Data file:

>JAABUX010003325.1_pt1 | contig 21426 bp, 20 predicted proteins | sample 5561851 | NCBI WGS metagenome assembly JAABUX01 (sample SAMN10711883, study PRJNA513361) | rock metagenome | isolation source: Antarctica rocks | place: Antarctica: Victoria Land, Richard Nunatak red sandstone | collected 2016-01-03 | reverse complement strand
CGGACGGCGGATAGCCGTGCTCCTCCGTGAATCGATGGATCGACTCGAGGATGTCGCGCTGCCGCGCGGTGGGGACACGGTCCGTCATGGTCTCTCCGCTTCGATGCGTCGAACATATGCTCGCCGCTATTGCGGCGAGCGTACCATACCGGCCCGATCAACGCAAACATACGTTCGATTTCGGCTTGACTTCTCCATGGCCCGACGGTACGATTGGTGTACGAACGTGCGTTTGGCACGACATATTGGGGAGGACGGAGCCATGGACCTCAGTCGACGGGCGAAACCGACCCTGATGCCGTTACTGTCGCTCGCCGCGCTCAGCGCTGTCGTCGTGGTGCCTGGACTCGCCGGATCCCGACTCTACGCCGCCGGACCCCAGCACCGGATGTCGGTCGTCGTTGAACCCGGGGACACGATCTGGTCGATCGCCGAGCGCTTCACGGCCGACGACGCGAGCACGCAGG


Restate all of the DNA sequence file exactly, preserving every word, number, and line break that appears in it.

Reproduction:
>JAABUX010003325.1_pt1 | contig 21426 bp, 20 predicted proteins | sample 5561851 | NCBI WGS metagenome assembly JAABUX01 (sample SAMN10711883, study PRJNA513361) | rock metagenome | isolation source: Antarctica rocks | place: Antarctica: Victoria Land, Richard Nunatak red sandstone | collected 2016-01-03 | reverse complement strand
CGGACGGCGGATAGCCGTGCTCCTCCGTGAATCGATGGATCGACTCGAGGATGTCGCGCTGCCGCGCGGTGGGGACACGGTCCGTCATGGTCTCTCCGCTTCGATGCGTCGAACATATGCTCGCCGCTATTGCGGCGAGCGTACCATACCGGCCCGATCAACGCAAACATACGTTCGATTTCGGCTTGACTTCTCCATGGCCCGACGGTACGATTGGTGTACGAACGTGCGTTTGGCACGACATATTGGGGAGGACGGAGCCATGGACCTCAGTCGACGGGCGAAACCGACCCTGATGCCGTTACTGTCGCTCGCCGCGCTCAGCGCTGTCGTCGTGGTGCCTGGACTCGCCGGATCCCGACTCTACGCCGCCGGACCCCAGCACCGGATGTCGGTCGTCGTTGAACCCGGGGACACGATCTGGTCGATCGCCGAGCGCTTCACGGCCGACGACGCGAGCACGCAGG